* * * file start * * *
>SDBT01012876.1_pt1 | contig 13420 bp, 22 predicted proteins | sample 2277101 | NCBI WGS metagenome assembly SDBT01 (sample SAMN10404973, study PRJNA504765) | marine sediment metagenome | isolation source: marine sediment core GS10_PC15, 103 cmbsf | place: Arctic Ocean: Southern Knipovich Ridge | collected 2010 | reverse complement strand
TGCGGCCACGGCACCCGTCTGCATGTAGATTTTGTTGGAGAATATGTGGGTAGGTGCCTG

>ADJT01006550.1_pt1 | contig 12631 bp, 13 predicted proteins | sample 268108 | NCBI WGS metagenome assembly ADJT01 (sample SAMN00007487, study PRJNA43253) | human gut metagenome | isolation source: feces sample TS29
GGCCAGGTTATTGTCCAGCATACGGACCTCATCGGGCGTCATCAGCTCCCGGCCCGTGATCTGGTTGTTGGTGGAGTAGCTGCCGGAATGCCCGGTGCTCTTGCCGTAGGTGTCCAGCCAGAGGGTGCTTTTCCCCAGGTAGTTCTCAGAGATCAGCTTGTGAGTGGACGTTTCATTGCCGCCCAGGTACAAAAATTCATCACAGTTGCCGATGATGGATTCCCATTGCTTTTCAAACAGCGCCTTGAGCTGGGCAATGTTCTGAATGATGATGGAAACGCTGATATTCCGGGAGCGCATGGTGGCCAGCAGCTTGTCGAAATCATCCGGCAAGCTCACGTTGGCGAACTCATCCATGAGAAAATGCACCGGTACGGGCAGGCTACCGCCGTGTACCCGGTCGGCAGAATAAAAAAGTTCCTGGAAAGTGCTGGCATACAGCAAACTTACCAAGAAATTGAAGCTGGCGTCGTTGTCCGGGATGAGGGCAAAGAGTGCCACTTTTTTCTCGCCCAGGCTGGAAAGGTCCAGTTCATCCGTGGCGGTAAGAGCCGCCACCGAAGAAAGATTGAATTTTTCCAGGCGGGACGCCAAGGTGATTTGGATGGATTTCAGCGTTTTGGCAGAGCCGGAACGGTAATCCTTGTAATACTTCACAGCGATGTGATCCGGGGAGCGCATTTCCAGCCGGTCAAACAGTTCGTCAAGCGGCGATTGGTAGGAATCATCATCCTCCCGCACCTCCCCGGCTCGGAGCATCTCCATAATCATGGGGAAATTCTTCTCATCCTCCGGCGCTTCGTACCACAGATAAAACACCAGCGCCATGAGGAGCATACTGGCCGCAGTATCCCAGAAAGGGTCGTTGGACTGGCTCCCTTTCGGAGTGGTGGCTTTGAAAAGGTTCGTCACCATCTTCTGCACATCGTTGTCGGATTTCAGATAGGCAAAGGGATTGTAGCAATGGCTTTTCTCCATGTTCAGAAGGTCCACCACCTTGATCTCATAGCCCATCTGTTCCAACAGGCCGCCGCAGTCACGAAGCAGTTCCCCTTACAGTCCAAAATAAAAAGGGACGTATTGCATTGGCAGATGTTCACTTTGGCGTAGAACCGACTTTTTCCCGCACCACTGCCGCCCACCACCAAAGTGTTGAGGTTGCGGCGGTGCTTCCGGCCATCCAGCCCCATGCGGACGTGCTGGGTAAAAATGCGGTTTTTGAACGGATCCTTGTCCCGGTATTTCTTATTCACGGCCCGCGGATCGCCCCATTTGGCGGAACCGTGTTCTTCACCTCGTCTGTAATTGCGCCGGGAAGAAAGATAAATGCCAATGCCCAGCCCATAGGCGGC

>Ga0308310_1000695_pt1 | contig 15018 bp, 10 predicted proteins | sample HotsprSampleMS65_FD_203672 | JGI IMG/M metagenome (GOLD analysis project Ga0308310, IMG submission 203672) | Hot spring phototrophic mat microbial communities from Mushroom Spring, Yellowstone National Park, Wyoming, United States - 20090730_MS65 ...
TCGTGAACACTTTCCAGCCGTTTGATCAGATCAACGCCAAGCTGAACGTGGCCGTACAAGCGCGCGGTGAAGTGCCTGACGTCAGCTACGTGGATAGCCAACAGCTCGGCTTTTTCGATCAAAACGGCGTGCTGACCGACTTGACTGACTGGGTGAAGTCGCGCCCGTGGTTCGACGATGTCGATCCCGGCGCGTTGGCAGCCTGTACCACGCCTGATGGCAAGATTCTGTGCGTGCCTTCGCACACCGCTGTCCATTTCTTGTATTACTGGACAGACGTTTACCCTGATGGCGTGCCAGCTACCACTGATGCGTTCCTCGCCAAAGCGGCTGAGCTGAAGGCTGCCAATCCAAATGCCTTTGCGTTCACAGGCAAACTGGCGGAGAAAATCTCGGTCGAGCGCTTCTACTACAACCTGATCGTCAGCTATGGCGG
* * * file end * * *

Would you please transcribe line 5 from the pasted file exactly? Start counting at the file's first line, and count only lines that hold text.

>Ga0308310_1000695_pt1 | contig 15018 bp, 10 predicted proteins | sample HotsprSampleMS65_FD_203672 | JGI IMG/M metagenome (GOLD analysis project Ga0308310, IMG submission 203672) | Hot spring phototrophic mat microbial communities from Mushroom Spring, Yellowstone National Park, Wyoming, United States - 20090730_MS65 ...